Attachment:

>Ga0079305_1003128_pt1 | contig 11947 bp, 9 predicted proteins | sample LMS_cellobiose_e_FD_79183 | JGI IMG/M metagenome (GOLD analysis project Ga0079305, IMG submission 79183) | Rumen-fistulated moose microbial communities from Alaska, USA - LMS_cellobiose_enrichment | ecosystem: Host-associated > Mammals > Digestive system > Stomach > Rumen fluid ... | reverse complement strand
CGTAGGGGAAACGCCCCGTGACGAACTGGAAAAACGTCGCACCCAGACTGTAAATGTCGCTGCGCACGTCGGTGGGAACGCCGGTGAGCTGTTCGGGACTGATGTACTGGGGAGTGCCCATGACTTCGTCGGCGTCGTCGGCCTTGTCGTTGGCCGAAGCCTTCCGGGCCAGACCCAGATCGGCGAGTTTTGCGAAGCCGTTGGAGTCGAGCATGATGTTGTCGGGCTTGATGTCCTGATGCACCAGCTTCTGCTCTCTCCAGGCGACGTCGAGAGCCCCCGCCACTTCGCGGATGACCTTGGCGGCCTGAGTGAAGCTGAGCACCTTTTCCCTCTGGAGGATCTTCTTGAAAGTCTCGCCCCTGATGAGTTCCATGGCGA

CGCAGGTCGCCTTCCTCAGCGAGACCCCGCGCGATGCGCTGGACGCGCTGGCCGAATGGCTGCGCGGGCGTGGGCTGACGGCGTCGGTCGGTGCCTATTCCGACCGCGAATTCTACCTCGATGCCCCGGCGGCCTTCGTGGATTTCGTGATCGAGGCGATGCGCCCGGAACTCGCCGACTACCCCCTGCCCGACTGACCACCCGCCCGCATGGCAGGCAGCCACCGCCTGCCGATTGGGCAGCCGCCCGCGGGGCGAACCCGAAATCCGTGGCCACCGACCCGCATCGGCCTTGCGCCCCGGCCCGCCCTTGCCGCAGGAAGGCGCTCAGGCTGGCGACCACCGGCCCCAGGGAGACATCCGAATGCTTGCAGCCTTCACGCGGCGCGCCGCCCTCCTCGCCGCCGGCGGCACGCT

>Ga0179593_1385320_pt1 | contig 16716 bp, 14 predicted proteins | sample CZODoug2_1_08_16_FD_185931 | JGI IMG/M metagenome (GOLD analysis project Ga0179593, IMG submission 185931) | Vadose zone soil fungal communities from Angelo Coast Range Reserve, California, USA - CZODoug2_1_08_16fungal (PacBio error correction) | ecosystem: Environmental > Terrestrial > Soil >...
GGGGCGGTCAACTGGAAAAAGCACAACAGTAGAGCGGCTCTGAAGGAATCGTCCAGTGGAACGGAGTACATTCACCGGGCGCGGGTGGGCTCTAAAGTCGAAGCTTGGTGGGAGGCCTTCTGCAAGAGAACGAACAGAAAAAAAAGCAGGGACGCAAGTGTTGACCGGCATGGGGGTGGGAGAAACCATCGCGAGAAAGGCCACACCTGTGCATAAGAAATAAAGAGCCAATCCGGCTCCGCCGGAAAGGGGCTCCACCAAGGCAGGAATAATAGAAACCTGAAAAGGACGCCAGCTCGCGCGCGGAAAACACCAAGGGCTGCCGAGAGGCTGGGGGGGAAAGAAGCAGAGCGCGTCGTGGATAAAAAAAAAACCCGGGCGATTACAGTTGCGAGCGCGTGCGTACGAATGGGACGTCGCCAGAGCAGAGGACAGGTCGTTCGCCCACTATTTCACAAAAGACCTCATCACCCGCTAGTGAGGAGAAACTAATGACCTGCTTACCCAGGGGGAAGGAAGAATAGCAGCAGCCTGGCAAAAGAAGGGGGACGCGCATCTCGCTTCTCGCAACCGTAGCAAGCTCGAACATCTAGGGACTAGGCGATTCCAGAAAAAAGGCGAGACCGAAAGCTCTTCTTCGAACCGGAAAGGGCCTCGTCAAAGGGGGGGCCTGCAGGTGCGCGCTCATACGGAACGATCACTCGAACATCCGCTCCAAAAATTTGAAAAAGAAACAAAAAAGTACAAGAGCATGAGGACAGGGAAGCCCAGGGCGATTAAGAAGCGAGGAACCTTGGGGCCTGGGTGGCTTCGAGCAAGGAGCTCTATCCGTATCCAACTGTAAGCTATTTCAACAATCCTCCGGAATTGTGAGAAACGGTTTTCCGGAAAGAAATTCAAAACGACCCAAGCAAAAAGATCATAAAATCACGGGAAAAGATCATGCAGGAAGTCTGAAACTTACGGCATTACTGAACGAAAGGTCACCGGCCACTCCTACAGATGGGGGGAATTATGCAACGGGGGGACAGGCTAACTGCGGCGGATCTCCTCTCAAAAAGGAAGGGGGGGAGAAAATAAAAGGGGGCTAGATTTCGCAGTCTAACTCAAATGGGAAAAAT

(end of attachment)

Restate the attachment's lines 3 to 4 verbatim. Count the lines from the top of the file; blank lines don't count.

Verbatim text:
CGCAGGTCGCCTTCCTCAGCGAGACCCCGCGCGATGCGCTGGACGCGCTGGCCGAATGGCTGCGCGGGCGTGGGCTGACGGCGTCGGTCGGTGCCTATTCCGACCGCGAATTCTACCTCGATGCCCCGGCGGCCTTCGTGGATTTCGTGATCGAGGCGATGCGCCCGGAACTCGCCGACTACCCCCTGCCCGACTGACCACCCGCCCGCATGGCAGGCAGCCACCGCCTGCCGATTGGGCAGCCGCCCGCGGGGCGAACCCGAAATCCGTGGCCACCGACCCGCATCGGCCTTGCGCCCCGGCCCGCCCTTGCCGCAGGAAGGCGCTCAGGCTGGCGACCACCGGCCCCAGGGAGACATCCGAATGCTTGCAGCCTTCACGCGGCGCGCCGCCCTCCTCGCCGCCGGCGGCACGCT

>Ga0179593_1385320_pt1 | contig 16716 bp, 14 predicted proteins | sample CZODoug2_1_08_16_FD_185931 | JGI IMG/M metagenome (GOLD analysis project Ga0179593, IMG submission 185931) | Vadose zone soil fungal communities from Angelo Coast Range Reserve, California, USA - CZODoug2_1_08_16fungal (PacBio error correction) | ecosystem: Environmental > Terrestrial > Soil >...